Ukraine & I
I’ve had a long distance relationship, so to speak, with Ukraine for a long time. Ever since I went to Trent University back in 1997.
One of my closest friends there, at university, was from Lviv, in the west of Ukraine, and I’ve also been fortunate to know several other Ukrainians over the years, both at Trent and elsewhere.
My close university friend, from Lviv, was also a central member of the Trent Socialists that I was involved in at the time, and, in many ways, he was our chief theoretician. I personally thank him for introducing me to, first, the writings of Leon Trotsky, and, later, Rosa Luxembourg.
It was also through his encouragement that I set about to truly study Marxist thought, spending hours in the university’s various libraries reading through the collected works of Marx, Engels, Lenin, Kautsky, and others, including the philosophical work of Ilyenkov, the writings of Vygotsky and some of Bukharin’s early works.
And while I later studied the works of Lukacs, Gramsci, Pannekoek and others, which have greatly influenced my theoretical positions, I do credit my friend and his influence for providing me with a solid theoretical foundation.
My friend was also, at the time, strongly associated, if I recall correctly, with the Socialist Party of Ukraine, then under the leadership of Oleksandr Moroz, which was essentially the successor of the Ukrainian Communist Party, and it was through this that I learned also somewhat about the politics of Ukraine. I also learned some rudimentary Russian (I decided that was a more useful language, in terms of a lingua franca, than Ukrainian itself), which would be invaluable for me later.
And so, I’ve always had a soft spot for Ukraine – it’s like a cousin who I think of dearly, even though far away.
Which has made the last few months, and, particularly, the last week and days all the more worrying for me.
Democratic Uprising or Right Wing Coup?
There are a lot of narratives coming out of Ukraine right now, in the Western media reporting from there.
Some render the situation incredibly simplistic, although in places capturing partial truths.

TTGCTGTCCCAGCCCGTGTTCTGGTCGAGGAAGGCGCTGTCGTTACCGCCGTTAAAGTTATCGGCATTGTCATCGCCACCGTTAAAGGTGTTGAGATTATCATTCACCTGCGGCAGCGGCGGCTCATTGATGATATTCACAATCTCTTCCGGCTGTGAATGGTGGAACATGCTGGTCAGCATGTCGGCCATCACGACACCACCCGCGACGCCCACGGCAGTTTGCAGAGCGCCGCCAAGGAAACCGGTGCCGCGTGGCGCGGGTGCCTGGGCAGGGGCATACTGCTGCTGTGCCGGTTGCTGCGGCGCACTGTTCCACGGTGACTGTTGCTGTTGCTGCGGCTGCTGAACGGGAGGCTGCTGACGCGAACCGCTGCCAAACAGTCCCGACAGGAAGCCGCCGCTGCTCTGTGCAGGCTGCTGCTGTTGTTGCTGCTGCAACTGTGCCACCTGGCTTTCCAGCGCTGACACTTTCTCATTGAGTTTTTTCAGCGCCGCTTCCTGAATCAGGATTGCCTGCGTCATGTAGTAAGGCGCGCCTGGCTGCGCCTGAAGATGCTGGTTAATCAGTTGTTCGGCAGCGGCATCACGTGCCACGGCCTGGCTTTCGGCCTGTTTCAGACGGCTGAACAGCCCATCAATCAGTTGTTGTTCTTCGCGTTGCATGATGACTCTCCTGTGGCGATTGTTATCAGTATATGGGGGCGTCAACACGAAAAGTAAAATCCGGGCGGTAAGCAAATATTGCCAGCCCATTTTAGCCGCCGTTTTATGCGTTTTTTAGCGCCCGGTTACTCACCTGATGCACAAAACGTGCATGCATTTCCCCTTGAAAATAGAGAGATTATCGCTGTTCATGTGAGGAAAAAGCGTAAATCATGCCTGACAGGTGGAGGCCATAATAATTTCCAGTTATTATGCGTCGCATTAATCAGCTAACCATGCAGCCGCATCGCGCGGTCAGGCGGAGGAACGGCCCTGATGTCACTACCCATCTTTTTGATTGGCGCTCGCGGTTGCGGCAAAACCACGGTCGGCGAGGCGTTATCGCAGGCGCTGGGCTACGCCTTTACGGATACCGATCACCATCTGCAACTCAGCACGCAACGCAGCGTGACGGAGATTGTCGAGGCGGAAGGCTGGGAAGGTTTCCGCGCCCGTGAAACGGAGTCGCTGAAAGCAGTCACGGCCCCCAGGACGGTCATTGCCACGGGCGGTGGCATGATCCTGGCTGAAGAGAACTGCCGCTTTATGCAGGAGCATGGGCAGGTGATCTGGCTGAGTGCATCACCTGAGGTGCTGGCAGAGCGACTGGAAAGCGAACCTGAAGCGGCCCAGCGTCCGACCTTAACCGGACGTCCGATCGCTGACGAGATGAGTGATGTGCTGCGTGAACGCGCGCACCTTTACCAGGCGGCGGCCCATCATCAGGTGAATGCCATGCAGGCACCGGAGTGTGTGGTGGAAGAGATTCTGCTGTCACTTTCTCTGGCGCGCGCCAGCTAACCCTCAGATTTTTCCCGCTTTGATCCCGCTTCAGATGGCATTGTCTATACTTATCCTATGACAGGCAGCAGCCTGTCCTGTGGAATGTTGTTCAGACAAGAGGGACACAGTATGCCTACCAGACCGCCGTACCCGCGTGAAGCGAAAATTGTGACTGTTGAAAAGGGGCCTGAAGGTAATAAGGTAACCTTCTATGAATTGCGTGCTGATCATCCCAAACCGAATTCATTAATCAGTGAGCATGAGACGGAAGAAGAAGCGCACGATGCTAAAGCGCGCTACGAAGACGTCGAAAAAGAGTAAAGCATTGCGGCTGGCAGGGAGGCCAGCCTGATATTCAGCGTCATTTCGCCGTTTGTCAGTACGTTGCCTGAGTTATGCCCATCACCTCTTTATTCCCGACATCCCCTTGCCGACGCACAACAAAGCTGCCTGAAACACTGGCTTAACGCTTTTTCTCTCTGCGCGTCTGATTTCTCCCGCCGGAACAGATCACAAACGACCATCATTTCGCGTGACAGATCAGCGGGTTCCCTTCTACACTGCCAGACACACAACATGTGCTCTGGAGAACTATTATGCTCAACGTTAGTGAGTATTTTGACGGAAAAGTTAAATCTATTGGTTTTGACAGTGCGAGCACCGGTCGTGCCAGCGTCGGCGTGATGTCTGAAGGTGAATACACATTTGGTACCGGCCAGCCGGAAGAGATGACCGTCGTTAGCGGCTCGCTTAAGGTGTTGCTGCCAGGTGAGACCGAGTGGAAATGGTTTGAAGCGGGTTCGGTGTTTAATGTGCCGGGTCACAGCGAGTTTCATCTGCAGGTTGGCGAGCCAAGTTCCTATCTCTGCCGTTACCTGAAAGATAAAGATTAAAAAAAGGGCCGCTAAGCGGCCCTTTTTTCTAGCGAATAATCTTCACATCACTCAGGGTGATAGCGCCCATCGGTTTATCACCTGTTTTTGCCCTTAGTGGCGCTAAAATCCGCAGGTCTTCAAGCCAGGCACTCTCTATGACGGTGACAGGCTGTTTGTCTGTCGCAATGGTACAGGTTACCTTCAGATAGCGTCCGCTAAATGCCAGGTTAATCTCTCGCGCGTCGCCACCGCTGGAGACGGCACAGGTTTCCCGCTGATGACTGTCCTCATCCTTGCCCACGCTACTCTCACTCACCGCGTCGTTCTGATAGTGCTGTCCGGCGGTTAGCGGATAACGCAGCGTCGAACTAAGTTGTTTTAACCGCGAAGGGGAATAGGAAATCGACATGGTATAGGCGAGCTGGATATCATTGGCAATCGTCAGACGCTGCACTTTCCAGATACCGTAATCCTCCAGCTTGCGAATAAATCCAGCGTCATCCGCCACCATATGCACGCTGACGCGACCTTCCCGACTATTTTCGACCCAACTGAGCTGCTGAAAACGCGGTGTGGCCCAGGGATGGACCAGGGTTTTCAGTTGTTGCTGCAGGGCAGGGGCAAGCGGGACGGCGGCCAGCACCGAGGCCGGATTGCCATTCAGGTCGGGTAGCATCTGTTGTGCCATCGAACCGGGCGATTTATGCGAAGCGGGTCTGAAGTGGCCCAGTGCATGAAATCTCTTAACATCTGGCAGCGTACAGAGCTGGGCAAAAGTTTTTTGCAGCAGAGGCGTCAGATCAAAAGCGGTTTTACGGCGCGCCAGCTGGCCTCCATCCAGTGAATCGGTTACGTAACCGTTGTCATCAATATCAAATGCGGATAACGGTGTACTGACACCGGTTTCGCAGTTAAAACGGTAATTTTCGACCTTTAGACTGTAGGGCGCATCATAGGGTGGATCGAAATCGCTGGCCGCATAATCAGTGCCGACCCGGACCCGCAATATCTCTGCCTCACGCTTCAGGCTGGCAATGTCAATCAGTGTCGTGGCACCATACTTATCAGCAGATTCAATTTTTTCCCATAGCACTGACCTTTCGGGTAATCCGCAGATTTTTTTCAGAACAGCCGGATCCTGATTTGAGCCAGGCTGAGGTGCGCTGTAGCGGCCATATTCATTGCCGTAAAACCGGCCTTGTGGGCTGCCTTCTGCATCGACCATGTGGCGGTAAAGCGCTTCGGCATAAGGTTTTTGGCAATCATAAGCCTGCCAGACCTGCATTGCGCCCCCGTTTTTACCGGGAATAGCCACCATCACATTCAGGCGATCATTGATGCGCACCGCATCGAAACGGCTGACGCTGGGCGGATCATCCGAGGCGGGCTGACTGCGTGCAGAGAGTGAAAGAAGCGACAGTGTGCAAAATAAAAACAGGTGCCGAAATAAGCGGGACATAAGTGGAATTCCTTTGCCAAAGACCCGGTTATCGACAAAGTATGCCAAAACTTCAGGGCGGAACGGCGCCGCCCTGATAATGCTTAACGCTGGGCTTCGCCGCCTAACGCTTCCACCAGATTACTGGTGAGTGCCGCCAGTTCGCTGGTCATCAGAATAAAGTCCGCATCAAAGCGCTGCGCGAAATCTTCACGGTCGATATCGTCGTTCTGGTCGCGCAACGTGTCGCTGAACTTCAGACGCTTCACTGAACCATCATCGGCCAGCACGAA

It’s a clash between pro-EU and pro-Russian factions; it’s a clash between ethnic Ukrainians and ethnic Russians; it’s Western influence versus Russian influence (although in the Western media it’s reported as ‘the West’s concern for the situation and support for democracy in the face of Russian interference’…); it’s the western half of Ukraine versus the eastern half; it’s democracy against dictatorship; it’s a popular uprising against discredited politicians; it’s good versus bad.
Naturally, the truth is far more complicated – far more so than I can hope to capture here.
My own feeling is that it started off as a legitimate expression of protest.
Just as people in southern Europe have chafed against austerity and interference from a dominant neighbour (Greece versus Germany), so people were chafing against the economic situation in general and the influence of Russia. And I do think there are/were legitimate grievances there, and also regarding official corruption and the ineffectiveness of the Government to deal with these.
However, I also think these protests were very quickly hijacked by right-wing forces, including the far-right, and Western interests (particularly the USA).
The US has been developing regime change through stealth, through the training, funding and organising of opposition groups in various countries, and has been relatively successful in the process, as seen in the various velvet ‘colour’ revolutions in various countries.
There’s plenty of evidence here that the US has been aiding and abetting the ‘revolutionaries’ in Ukraine, including undermining the EU’s efforts (who’ve been supporting Klitschko’s UDAR party).
The Rise of Neo-Fascism
What’s particularly disturbing to me in Ukraine is that the oppositionists which have come to the fore have been the the far-right, both in the form of the Svoboda (Свобода = Freedom) Party and the Pravii Sektor (Пра́вий се́ктор = Right Sector) militant group. Both of these groups are very much on the far, even ultra, right.
The Svoboda, for example, is officially partnered with the fascist British National Party, to use a more familiar Western group, while the Pravii Sektor is pretty much a modern version of the Freikorps.
There have been instances of these right-wing groups assaulting and suppressing leftist groups, with many leftists in the west of Ukraine being forced underground – the toppling of Lenin statues further cementing the anti-Russian and anti-left orientations of these groups, while they’ve been quite open in displaying fascist symbols and slogans affiliated with the Ukrainian Nazi collaborators of WWII.
Not every popular uprising is ‘good’ and the conditions in Ukraine, combined with the loss of legitimacy of the left as a result of the Stalinist nightmare, has left open a vacuum that has been filled by neo-fascist groups there.
And while there was/is mass disillusionment with the Government there, it’s not clear that the ‘revolution’ there has been anything more than a fascist insurrection from western Ukrainian forces, aided and abetted by the West; indeed, the prominence of fascists in the ‘EuroMaidan’ in many ways prevented a unified ‘all-Ukrainian’ revolution.
No side is ‘right’
Neither the West and its fascist proxies or Russia and its proxies are to be supported here.
Both are in the wrong – the West for its active support and assistance in this fascist insurrection and Russia for its cynical maneovers in Crimea and elsewhere.
At best one could argue that Russia is acting purely defensively and legitimately in support of the democratically elected Government, now in exile, against a fascist coup d’etat, however even that is questionable – although arguable all the same.
Events on the ground are rapidly changing – I’ll hope to give a clearer analysis when I can.